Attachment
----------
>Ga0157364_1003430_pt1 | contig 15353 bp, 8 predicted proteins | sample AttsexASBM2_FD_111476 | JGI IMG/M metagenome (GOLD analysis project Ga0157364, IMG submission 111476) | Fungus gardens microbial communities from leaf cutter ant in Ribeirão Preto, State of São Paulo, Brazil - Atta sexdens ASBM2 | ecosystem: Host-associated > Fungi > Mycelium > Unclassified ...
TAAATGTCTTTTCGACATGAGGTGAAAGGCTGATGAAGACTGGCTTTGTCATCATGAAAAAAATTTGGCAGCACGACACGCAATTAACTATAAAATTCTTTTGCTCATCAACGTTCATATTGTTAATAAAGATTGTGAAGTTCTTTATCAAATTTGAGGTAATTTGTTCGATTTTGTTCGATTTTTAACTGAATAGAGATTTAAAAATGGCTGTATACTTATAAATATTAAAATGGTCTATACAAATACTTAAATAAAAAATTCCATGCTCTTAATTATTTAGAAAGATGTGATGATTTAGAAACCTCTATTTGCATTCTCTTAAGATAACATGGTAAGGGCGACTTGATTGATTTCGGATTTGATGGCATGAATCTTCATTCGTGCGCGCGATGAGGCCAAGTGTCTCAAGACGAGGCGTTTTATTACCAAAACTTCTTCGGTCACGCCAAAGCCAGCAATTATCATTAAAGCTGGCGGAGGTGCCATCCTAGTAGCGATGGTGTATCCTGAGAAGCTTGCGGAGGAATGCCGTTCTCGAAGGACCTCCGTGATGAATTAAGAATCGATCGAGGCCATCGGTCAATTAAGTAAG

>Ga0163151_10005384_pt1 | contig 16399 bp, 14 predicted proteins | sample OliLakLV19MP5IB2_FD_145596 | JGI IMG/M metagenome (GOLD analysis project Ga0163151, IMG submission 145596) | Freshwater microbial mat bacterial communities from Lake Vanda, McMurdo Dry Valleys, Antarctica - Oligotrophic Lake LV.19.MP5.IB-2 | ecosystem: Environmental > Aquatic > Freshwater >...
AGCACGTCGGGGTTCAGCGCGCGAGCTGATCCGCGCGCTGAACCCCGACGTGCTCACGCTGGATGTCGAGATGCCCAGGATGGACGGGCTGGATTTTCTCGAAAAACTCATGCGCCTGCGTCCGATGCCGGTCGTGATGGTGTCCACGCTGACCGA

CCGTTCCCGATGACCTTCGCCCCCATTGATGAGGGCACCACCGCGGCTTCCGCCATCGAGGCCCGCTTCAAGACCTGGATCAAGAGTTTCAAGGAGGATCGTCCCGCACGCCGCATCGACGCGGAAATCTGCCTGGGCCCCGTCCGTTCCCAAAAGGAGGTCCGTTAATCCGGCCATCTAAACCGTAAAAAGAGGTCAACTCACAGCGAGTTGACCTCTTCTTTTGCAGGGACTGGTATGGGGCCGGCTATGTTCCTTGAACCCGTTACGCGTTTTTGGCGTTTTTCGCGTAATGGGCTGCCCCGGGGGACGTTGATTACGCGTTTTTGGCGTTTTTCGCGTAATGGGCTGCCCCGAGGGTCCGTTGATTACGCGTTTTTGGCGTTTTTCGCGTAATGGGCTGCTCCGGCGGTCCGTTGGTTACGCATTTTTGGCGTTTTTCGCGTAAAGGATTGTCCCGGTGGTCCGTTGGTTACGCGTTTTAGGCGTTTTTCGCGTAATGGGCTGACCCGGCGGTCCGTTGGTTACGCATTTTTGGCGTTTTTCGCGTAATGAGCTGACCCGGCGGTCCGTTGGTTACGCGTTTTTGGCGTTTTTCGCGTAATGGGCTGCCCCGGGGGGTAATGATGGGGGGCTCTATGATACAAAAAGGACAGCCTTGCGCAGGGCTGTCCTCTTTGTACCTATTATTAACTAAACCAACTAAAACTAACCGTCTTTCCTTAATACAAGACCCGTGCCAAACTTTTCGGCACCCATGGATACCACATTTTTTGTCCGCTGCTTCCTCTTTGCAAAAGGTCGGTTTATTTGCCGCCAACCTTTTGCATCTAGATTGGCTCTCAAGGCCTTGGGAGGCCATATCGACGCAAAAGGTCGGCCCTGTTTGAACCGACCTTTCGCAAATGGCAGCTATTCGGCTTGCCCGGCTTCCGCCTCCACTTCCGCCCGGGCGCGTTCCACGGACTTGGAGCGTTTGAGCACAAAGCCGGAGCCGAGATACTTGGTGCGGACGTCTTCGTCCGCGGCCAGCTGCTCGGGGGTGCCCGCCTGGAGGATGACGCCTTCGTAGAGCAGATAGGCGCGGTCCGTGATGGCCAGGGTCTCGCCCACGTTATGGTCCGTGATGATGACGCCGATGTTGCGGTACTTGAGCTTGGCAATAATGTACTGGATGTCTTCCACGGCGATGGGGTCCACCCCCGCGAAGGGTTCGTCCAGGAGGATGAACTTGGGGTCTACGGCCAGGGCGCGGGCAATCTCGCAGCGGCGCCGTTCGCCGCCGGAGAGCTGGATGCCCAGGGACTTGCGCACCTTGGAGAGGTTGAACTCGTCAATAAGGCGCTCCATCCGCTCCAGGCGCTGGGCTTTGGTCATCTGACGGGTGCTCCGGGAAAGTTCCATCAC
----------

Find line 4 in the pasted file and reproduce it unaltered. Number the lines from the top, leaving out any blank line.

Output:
AGCACGTCGGGGTTCAGCGCGCGAGCTGATCCGCGCGCTGAACCCCGACGTGCTCACGCTGGATGTCGAGATGCCCAGGATGGACGGGCTGGATTTTCTCGAAAAACTCATGCGCCTGCGTCCGATGCCGGTCGTGATGGTGTCCACGCTGACCGA